We know that the 2021 Formula 1 season is one of transition for the much of the grid, given the stable regulations which come before a major technical revolution for 2022, but the question teams will be asking themselves is; when do we switch focus 100% to next year?
Some have already done that, see Haas for example. Others are running joint programmes which will gradually phase over to ’22 over the course of the year. Ferrari is one of those, but their development programme has already begun to shift towards next year.
Given the Scuderia has very little chance of fighting Mercedes and Red Bull for the title, it makes sense to look ahead as almost nothing on the current car will be carried over, so there’s very little to learn by continuing to push for performance this year, other than on the engine side.
Last year was a dark year for Ferrari and there is a glimmer of light this year following a stronger than expected showing in Bahrain, but it’s widely expected Ferrari’s focus will switch over entirely to next year in just a handful of weeks time.
The budget cap, which also includes limits on wind tunnel use – this works on a sliding scale with the lowest placed team getting additional wind tunnel time and restrictions imposed on the highest placed – does not favour the big teams (such as Ferrari, Red Bull and Mercedes).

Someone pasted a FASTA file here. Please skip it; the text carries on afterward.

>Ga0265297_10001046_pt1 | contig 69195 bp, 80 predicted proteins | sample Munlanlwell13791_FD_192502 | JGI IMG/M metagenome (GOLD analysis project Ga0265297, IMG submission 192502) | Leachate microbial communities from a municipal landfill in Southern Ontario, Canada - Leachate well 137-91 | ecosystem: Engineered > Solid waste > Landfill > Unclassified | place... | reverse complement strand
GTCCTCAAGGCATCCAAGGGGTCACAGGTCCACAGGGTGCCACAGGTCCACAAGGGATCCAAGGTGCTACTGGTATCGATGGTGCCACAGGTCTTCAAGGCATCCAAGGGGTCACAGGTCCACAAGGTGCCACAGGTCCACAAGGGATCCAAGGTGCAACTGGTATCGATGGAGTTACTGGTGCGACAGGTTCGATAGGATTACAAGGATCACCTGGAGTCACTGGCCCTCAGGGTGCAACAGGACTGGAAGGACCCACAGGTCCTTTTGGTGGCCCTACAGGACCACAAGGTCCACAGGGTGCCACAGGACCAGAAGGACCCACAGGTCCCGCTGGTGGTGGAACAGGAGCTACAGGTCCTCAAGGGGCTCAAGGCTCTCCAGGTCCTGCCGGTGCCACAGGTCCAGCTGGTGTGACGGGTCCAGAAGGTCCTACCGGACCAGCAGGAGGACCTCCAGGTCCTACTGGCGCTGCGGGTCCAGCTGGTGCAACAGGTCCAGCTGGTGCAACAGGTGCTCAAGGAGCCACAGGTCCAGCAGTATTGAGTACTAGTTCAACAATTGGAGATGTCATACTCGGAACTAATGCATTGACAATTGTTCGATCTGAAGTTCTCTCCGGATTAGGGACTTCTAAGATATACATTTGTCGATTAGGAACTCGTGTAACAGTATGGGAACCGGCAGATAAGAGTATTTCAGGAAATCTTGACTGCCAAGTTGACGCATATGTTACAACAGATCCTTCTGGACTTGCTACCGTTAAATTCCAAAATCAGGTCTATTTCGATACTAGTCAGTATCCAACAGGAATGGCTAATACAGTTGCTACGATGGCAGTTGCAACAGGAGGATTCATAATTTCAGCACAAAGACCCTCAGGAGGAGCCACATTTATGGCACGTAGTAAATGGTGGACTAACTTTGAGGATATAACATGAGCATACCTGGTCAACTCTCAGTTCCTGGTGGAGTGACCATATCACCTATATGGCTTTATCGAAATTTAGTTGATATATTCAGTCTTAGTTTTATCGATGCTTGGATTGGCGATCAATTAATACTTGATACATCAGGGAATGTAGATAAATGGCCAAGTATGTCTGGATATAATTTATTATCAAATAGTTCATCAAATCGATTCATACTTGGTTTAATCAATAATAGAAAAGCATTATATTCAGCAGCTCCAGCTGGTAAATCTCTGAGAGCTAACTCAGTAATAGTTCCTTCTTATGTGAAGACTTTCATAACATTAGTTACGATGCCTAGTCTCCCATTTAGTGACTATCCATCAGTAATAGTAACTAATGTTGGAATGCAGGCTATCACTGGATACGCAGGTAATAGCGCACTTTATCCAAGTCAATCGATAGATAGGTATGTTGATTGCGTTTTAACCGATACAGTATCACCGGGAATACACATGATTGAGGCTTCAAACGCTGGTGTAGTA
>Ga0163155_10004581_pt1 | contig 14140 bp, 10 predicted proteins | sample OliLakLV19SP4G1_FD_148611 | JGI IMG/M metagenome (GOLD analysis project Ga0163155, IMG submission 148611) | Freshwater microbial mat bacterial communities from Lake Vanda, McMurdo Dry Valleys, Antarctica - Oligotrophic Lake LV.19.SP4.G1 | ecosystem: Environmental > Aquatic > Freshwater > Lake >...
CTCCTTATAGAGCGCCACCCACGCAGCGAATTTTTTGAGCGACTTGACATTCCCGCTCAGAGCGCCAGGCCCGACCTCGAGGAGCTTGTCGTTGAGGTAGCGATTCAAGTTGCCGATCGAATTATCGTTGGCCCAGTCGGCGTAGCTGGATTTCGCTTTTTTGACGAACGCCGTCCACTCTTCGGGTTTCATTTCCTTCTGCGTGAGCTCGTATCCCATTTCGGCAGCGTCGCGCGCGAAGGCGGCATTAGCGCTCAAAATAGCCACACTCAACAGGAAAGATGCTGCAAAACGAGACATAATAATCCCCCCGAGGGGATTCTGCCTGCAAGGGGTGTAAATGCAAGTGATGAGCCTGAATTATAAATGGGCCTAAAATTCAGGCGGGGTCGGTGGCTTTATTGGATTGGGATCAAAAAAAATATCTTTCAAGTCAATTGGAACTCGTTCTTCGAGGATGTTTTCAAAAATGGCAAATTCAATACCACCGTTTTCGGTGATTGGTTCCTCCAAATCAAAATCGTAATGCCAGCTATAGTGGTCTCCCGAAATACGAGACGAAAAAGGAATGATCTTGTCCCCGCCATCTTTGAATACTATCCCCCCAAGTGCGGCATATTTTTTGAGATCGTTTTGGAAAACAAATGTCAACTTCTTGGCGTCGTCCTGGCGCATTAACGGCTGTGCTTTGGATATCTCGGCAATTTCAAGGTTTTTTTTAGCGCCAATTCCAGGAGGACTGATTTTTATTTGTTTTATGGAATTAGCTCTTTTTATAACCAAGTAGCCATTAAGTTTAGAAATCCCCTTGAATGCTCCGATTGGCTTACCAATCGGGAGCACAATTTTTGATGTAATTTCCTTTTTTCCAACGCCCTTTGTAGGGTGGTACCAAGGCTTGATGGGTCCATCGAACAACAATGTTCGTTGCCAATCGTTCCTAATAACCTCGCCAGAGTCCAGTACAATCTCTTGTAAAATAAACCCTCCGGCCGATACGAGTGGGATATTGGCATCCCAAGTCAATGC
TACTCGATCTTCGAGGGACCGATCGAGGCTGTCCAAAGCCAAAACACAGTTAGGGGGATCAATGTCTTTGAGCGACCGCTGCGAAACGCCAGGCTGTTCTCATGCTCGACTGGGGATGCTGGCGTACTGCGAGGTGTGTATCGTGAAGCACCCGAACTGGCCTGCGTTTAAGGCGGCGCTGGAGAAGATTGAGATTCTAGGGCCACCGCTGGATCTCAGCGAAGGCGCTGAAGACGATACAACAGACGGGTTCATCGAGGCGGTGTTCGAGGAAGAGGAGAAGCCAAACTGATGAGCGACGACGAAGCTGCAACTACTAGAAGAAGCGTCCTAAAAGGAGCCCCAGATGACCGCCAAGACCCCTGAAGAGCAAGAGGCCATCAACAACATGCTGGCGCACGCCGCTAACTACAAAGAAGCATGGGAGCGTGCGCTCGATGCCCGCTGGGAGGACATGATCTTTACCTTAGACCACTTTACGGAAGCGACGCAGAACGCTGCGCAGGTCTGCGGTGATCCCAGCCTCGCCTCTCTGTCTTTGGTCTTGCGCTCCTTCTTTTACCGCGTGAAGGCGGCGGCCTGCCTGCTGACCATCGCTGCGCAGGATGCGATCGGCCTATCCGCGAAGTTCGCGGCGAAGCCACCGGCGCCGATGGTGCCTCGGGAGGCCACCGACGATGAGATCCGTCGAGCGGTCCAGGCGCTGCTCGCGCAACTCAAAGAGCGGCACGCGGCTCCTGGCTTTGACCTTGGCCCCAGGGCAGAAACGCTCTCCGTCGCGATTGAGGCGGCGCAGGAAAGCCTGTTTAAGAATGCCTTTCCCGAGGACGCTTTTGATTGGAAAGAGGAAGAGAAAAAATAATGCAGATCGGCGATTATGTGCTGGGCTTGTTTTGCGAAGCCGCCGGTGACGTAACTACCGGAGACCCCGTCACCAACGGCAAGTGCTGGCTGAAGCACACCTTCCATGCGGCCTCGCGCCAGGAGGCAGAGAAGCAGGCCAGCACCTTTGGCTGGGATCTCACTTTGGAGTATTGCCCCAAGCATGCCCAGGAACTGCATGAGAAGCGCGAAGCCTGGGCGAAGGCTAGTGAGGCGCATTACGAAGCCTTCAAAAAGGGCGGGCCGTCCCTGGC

The goal of the season for Ferrari is to secure third place in the constructors championship, i.e. ‘best of the rest’, but the battle in the midfield is very intense. Ferrari will have to battle long-time rival McLaren, who seemed slightly quicker in Bahrain. In any case, the SF21 provided positive feedback between testing and the first race of the season.
Indeed, from the data that emerged after the first race in Bahrain, it seems that the Power Unit 065/6 that the SF21 is equipped with has not yet expressed all the power available. The new engine, which we recall having been redesigned in many areas compared to 2020, has perhaps not yet reached levels of reliability and running-in such as to take full advantage of the entire performance available. In Imola, on this front, there may already be a small step forward in the exploitation of power.
The “freeze” in 2021 development starting from the beginning of the summer could translate into a flurry of technical innovations, in the period between the Portuguese GP and the Azerbaijan GP. The aerodynamic department will be keen to fast-track its updates ahead of the switchover to ’22.
Ferrari are expected to bring several updates before that, particularly in the area of the floor. The most likely innovation it will adopt is the “Z” floor, inspired by the concepts of Mercedes and Aston Martin. It could even debut as early as this weekend, given the extended three-week break between Bahrain and Imola.
In Bahrain, again in terms of the flat floor, we observed three small aerodynamic devices in the internal area of the diffuser, which help to keep the flow “cleaner” between the inside of the tyre and the external area of the diffuser. There’s likely to be an update in this area between Imola and Portimao.